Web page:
Just As I Thought

Bite-sized pieces add up to a larger meal

I wonder how most people quantify the cost of real estate — is it an analytical thing, or do they do it by gut feeling, by emotion?
I think I go by emotion, but there is a tipping point where my feeling about a house doesn’t justify the cost.
There is a house on the next street over which has been on the market for a while. It was originally listed at $675,000, now it has been reduced to $669,500. Outwardly, it doesn’t seem any bigger than my house, but in fact it has three bedrooms and two baths instead of my two br/one bath, and 1,028 square feet to my 830. Still, it looks far too small for that price. When priced by square foot, it comes to $651/sf. (My townhouse in Arlington was exactly the same square footage, but had only two bedrooms so I’m afraid that three bedrooms must be very tiny. I sold that place for $416/sf.)
Here’s the surprising part: even though I paid significantly less for my house on the next street — more than $100,000 less — I paid far more per square foot: $674/sf, to be exact.
Like anything broken down into smaller chunks, the higher-priced house is easier to digest: more space, more bedrooms, smaller price. Until you add the chunks together. Like buying something for three easy payments of $49.99 until you realize that you’ve bought a $90 appliance for $150.

1 comment

  • The price per square foot almost works but not really. There are too many other factors that effect price that are not part of the sq ft. things like a view, a garage, fenced yard, hardwood floors and such make a big difference in price but are not part of the sq footage. Even the layout of the rooms themselves, because I’ve seen 1,100 sq ft homes laid out poorly where my 850 sq ft house was very well laid out.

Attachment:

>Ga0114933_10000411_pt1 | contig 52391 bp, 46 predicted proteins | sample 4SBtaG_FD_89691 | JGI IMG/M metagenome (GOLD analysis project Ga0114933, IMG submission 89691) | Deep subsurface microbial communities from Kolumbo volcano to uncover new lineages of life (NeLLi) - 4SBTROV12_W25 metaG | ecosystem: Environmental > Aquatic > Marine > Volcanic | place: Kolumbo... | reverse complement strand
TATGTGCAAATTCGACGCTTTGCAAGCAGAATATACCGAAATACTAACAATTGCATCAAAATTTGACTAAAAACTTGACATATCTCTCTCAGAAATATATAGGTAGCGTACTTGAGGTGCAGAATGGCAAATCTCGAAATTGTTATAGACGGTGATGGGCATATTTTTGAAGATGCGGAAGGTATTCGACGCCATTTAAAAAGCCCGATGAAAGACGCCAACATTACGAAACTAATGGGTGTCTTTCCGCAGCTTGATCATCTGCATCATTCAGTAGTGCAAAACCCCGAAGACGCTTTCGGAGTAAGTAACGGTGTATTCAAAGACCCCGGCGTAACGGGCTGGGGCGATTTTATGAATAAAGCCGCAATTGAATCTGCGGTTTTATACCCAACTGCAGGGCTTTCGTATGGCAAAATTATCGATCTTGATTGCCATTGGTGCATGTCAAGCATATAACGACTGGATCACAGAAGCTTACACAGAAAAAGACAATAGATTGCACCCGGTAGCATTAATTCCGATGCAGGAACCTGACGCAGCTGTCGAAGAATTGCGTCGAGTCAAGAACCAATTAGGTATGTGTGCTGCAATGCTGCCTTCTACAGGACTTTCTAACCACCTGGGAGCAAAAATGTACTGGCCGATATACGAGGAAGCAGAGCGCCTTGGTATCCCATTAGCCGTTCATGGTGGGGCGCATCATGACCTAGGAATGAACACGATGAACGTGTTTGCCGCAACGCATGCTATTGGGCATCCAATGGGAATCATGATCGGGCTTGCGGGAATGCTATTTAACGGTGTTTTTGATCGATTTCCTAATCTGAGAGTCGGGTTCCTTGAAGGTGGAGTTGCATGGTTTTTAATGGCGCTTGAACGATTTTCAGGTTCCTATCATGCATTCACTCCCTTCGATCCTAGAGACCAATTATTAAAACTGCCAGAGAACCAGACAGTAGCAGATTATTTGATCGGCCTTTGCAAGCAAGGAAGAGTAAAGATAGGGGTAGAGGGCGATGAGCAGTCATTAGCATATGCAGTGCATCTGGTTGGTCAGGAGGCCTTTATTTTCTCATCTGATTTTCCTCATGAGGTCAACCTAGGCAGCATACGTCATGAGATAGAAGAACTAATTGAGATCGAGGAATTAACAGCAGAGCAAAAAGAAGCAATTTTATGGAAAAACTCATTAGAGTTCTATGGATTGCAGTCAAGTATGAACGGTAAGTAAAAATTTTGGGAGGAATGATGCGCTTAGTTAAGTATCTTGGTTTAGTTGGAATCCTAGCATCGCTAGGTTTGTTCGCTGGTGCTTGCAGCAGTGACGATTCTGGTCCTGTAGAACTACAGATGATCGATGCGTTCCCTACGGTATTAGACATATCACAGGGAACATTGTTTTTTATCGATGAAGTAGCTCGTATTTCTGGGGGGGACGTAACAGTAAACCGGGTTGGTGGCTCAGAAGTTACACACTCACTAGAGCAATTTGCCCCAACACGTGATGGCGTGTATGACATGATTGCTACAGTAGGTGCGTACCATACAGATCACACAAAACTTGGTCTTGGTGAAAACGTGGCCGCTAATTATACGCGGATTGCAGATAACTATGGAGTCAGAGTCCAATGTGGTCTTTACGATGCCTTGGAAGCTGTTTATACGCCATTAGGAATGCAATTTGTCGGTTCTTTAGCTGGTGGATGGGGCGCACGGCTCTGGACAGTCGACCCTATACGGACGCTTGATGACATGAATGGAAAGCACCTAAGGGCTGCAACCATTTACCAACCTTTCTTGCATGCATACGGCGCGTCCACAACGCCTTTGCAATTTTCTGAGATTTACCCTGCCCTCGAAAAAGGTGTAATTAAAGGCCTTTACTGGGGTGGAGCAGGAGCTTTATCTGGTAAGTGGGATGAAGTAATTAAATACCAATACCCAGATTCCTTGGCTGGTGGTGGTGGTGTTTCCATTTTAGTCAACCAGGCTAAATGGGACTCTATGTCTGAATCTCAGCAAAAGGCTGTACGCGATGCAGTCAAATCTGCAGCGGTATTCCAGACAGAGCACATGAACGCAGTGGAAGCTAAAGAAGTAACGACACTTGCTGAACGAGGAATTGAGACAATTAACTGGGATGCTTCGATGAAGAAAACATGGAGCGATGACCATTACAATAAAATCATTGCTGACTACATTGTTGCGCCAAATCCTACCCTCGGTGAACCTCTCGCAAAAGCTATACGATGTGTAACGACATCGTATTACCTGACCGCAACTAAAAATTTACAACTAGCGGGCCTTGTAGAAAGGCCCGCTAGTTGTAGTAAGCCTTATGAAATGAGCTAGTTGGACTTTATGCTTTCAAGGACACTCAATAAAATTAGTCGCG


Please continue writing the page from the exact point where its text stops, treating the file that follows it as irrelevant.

I’m more than willing to pay a higher per sq ft cost for a smaller nicer home (like yours) than I am for a larger home that has more sq feet but little else to offer.

    Ask any agent and they’ll tell you buying a home is an emotional purchase. Buyers rarely use facts. Oh sure they ask about them but the purchase is made on emotion not facts.

    It is often said if you can sell the husband on the garage and the wife on the kitchen the sale is made. That may seem sexist and out of date but I can assure you its still the motto of agents all over this country.

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